It seems so simple and unthreatening, doesn’t it? A spoonful of sugar on your morning breakfast cereal, a candy bar for an afternoon pick-me-up, or a soda for a little extra energy…they all seem harmless enough. But, when looked at as part of a total diet that includes processed sugar, natural sugar, and hidden sugar in foods we eat, many people are surprised to learn that they have a sugar addiction. As a Santa Barbara therapist I work with many patients who are trying to free themselves from the control sugar has over their lives.
In a landmark report that focused attention on our national sweet tooth, the U.S. Department of Agriculture stated that the consumption of sugar calories hit a record high in 1999 – an astonishing 155 pounds per year! The food industry practice of using high-fructose corn syrup as a sweeter has resulted in sugar showing up in some of the most unlikely places such as hot dogs, pizza, boxed rice, soups, spaghetti sauce, lunch meat, flavored yogurts, ketchup, and mayonnaise. It can be difficult to control sugar intake, even for people who maintain a healthy diet. For people who have difficulty managing anxiety it can be downright impossible.
As a Santa Barbara psychologist, I often witness first-hand the connection between sugar addiction and mental health problems. The relationship between food and mental health becomes so intertwined that patients sometimes depend on food and sugar to help them get through the day. While a medical doctor can help manage the physical aspects of withdrawing from a sugar addiction, I provide counseling to help patients work through the mental and emotional reasons behind their sugar addiction.
Understanding Sugar Addiction
Research has shown that there is a fundamental connection between sugar and brain cells. While sugar does supply the fuel your brain needs to function, your brain can also come to see sugar as a reward. Continued overuse of sugar results in the brain demanding more and more sugar. The feeling can be similar to the effects of drugs or alcohol, which provide an artificial “high.”
The “rush” we get from our mid-day sweet snack can be attributed to sugar. This turns into glucose in our bodies, and spikes our blood sugar levels. Unfortunately, blood sugar levels then drop quickly, which can leave you feeling lethargic and ultimately make you crave even more sugar. When combined with a stressful job situation, unhappy marriage, or traumatic life events, the sugar high can become an addictive way of making ourselves feel happy.
Some people don’t realize that highly refined, starchy, carbs,” can have the same effect. Things like pretzels, white bread, pasta, potatoes, and crackers raise and lower blood sugar levels quickly.
Signs of Sugar Addiction
It may be hard to realize that you have a sugar addiction. Think about your daily food habits and your relationship with food. Here are some questions that might help determine whether sugar is starting to exert an unhealthy influence in your life:
- Does it feel like you are always “craving” something sweet?
- Do you often think about eating sweets?
- Do you lose control when eating sweet foods?
- Is it difficult for you to say “no” to sweet foods?
- When you try to cut back on sugar, do you feel intense cravings?
- Do you experience mood swings that go up and down quickly after eating sugar?
- Have you even eaten more than you planned, or more than you know is needed, because of a sweet taste?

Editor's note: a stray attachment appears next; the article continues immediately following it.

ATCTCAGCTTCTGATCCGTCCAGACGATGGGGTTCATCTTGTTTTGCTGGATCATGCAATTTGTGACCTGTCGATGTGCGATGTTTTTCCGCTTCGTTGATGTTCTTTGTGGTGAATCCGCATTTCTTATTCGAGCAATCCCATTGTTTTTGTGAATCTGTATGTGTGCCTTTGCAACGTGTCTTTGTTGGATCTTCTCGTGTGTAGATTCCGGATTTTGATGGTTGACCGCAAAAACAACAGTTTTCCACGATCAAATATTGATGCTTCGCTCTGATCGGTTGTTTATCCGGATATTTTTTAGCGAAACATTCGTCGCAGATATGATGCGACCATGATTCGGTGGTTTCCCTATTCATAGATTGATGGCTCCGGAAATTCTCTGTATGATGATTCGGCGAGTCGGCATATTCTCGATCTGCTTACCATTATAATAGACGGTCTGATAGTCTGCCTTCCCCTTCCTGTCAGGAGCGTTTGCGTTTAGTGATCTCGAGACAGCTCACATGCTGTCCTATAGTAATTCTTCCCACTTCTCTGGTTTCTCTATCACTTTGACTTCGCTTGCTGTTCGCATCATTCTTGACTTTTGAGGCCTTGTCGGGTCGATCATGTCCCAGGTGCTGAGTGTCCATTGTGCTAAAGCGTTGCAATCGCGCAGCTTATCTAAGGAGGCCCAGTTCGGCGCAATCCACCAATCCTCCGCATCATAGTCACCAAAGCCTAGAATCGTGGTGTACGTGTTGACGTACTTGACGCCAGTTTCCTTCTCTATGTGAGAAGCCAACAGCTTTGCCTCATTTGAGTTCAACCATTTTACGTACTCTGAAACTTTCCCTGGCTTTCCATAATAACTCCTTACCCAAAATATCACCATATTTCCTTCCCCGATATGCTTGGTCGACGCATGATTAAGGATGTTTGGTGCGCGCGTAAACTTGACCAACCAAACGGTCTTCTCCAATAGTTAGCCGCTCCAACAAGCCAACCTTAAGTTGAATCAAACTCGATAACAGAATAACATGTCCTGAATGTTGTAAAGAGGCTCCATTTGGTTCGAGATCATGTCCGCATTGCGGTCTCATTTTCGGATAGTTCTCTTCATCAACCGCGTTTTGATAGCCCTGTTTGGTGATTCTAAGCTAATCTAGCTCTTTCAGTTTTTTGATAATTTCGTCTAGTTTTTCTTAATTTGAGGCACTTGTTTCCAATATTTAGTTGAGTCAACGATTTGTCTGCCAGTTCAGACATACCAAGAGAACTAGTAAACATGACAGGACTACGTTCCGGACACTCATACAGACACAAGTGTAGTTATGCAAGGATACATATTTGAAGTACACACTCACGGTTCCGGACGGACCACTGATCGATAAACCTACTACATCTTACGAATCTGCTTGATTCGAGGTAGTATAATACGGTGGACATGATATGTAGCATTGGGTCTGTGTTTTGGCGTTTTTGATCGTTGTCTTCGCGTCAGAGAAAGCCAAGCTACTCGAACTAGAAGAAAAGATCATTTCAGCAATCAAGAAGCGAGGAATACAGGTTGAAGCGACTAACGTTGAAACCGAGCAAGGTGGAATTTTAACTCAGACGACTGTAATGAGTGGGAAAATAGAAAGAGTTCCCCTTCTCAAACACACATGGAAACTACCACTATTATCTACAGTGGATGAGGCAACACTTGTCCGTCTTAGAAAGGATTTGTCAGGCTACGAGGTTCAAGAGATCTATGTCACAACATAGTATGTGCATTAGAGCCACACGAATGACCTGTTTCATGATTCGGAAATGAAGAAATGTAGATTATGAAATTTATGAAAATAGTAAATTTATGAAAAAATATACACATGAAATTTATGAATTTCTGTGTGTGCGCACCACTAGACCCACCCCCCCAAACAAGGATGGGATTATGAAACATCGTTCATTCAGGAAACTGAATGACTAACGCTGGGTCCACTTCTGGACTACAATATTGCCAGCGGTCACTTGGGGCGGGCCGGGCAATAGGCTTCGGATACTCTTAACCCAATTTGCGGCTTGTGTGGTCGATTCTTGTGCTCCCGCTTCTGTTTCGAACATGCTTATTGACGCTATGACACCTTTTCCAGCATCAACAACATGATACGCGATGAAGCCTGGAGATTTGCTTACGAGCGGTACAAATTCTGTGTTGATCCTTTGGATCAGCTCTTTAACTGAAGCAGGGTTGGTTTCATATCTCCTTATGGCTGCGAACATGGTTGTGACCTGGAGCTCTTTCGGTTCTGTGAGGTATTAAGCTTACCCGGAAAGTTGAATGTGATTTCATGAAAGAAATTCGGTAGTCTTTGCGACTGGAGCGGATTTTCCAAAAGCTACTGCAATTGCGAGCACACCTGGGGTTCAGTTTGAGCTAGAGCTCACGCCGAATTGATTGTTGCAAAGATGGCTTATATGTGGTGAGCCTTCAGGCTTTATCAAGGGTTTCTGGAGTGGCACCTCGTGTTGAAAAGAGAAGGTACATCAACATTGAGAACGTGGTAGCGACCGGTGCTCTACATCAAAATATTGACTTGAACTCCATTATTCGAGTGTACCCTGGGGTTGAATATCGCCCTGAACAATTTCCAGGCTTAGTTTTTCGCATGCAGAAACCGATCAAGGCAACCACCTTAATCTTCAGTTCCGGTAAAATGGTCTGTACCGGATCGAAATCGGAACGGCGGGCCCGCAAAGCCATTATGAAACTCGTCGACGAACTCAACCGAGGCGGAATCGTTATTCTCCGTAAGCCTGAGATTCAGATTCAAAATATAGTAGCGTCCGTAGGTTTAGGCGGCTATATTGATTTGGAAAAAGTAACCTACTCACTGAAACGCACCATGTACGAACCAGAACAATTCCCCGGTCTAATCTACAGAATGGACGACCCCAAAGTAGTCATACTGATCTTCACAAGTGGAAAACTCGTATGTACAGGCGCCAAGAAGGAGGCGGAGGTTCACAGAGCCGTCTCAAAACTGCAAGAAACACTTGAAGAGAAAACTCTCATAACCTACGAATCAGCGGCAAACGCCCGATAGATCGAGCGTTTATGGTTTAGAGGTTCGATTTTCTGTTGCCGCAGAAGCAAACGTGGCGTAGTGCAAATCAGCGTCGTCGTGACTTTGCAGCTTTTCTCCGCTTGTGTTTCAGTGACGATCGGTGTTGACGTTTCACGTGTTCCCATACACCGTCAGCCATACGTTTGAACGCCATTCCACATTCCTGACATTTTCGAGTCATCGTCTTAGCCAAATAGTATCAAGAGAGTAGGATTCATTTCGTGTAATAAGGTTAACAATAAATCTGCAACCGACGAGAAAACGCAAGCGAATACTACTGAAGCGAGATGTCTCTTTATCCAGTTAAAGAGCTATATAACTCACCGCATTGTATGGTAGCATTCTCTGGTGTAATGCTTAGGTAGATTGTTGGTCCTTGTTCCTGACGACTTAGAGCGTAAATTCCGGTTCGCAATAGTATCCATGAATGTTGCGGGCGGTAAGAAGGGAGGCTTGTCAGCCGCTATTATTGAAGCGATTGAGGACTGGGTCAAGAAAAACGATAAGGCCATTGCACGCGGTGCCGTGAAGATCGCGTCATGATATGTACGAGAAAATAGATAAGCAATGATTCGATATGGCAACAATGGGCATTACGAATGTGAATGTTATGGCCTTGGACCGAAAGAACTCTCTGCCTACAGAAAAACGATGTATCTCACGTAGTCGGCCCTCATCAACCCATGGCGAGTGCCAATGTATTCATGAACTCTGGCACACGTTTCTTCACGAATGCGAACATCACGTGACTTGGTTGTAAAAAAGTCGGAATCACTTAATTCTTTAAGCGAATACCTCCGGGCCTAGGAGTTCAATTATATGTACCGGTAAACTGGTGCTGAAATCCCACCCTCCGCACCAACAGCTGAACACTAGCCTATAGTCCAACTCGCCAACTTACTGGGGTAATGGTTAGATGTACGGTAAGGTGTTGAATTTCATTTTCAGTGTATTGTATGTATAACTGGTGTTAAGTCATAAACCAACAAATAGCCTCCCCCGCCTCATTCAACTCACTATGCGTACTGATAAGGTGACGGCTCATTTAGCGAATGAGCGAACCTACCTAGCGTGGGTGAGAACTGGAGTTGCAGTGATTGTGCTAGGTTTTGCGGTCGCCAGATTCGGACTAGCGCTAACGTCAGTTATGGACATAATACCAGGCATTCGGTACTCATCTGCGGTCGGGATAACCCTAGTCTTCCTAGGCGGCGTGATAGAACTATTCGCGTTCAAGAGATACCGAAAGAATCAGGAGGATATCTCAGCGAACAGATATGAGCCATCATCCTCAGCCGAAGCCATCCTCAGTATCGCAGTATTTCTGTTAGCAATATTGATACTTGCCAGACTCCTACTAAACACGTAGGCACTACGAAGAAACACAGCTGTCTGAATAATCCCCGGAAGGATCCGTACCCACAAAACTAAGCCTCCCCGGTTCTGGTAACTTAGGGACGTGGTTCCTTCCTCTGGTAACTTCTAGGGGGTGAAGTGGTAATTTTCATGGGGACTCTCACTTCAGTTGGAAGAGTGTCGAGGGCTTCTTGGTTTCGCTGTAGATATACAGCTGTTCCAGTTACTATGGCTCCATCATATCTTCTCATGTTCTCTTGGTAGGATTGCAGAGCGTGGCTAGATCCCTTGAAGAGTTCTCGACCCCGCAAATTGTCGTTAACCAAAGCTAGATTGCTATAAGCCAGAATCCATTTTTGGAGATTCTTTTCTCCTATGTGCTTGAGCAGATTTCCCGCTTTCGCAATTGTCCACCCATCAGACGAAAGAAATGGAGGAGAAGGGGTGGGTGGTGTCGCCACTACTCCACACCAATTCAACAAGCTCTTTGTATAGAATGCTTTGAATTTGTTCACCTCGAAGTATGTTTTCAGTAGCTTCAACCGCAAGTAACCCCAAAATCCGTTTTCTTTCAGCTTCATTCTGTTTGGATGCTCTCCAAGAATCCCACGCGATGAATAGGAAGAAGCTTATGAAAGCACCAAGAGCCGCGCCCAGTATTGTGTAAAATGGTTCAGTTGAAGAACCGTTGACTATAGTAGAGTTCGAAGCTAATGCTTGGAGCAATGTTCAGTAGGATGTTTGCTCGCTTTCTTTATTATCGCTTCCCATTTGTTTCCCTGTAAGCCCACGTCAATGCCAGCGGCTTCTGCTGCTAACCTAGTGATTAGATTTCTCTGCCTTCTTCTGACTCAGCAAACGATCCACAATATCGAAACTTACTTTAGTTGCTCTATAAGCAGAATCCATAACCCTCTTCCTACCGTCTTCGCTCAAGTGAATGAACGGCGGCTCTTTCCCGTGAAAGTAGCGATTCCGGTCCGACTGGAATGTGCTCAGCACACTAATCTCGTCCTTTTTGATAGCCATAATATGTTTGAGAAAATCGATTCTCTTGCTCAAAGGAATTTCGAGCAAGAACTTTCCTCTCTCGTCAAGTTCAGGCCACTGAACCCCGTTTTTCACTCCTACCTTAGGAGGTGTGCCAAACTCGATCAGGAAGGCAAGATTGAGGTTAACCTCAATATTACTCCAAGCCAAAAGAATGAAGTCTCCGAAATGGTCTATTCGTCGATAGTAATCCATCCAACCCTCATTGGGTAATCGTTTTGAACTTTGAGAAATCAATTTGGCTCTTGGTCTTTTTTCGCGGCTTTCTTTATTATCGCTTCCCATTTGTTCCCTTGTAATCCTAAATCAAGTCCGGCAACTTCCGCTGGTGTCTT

- Have you ever felt guilty or ashamed about the amount of sugar you have eaten?
- Do you turn to sweet foods to help you deal with emotions such as depression, sadness, anger, or loneliness?
- How often do you use sugar as a reward for yourself?
- Do you associate sweet foods with any specific positive memories or emotions?
These questions don’t necessarily indicate that you have or don’t have a sugar addiction, but they can be helpful guidelines. If you think there is cause for concern it is always best to check with a medical doctor to rule out an underlying medical condition and to consult a psychologist.
Dr. Adina McGarr-Knabke
I provide therapy to patients who are dealing with eating disorders such as Anorexia, Bulimia, and Binge Eating Disorder, as well as disordered eating styles that do not meet criteria for an eating disorder. These are serious conditions that wreak havoc on patients by affecting their sense of self, their health, their relationships, and their well being. All of which ultimately diminish one’s ability to participate fully in daily activities.
After a general medical condition has been ruled out, I work with patients in therapy to determine the underlying psychological and emotional causes for their condition. In addition to the underlying factors contributing to one’s eating disorder, they also serve as powerful coping mechanisms. We associate food with memories, use it to make ourselves feel happy when we are sad, rely on it as a way of showing love for our families, and sometimes even punish ourselves with it. My goal is to help patients understand why they interact with food the way they do, so that we can work together to build a life that doesn’t revolve around food.
Understanding Food Addiction
It can be helpful to understand why food is so addictive in the first place. Research has shown that the same pleasure and reward centers of the brain that are triggered by addictive drugs like heroin and cocaine are also activated by food.
Highly palatable foods that are rich in sugar, fat, and salt trigger the release of brain chemicals, like dopamine, that just make you feel good. For some individuals, the neurochemical structure of their brains may predispose them to either being more sensitive to the chemicals released when eating highly palatable foods or less responsive, meaning it takes eating more of the food to elicit the same pleasure response. Over time, this can override normal feelings of satisfaction, induce cravings, and compel you to eat, even if you’re not hungry. Tolerance can build and despite more food being consumed, the same pleasurable effect is harder to achieve. Once food addiction occurs, eating becomes the primary source of pleasure and reward and the individual is less motivated to engage in other activities that were once appealing.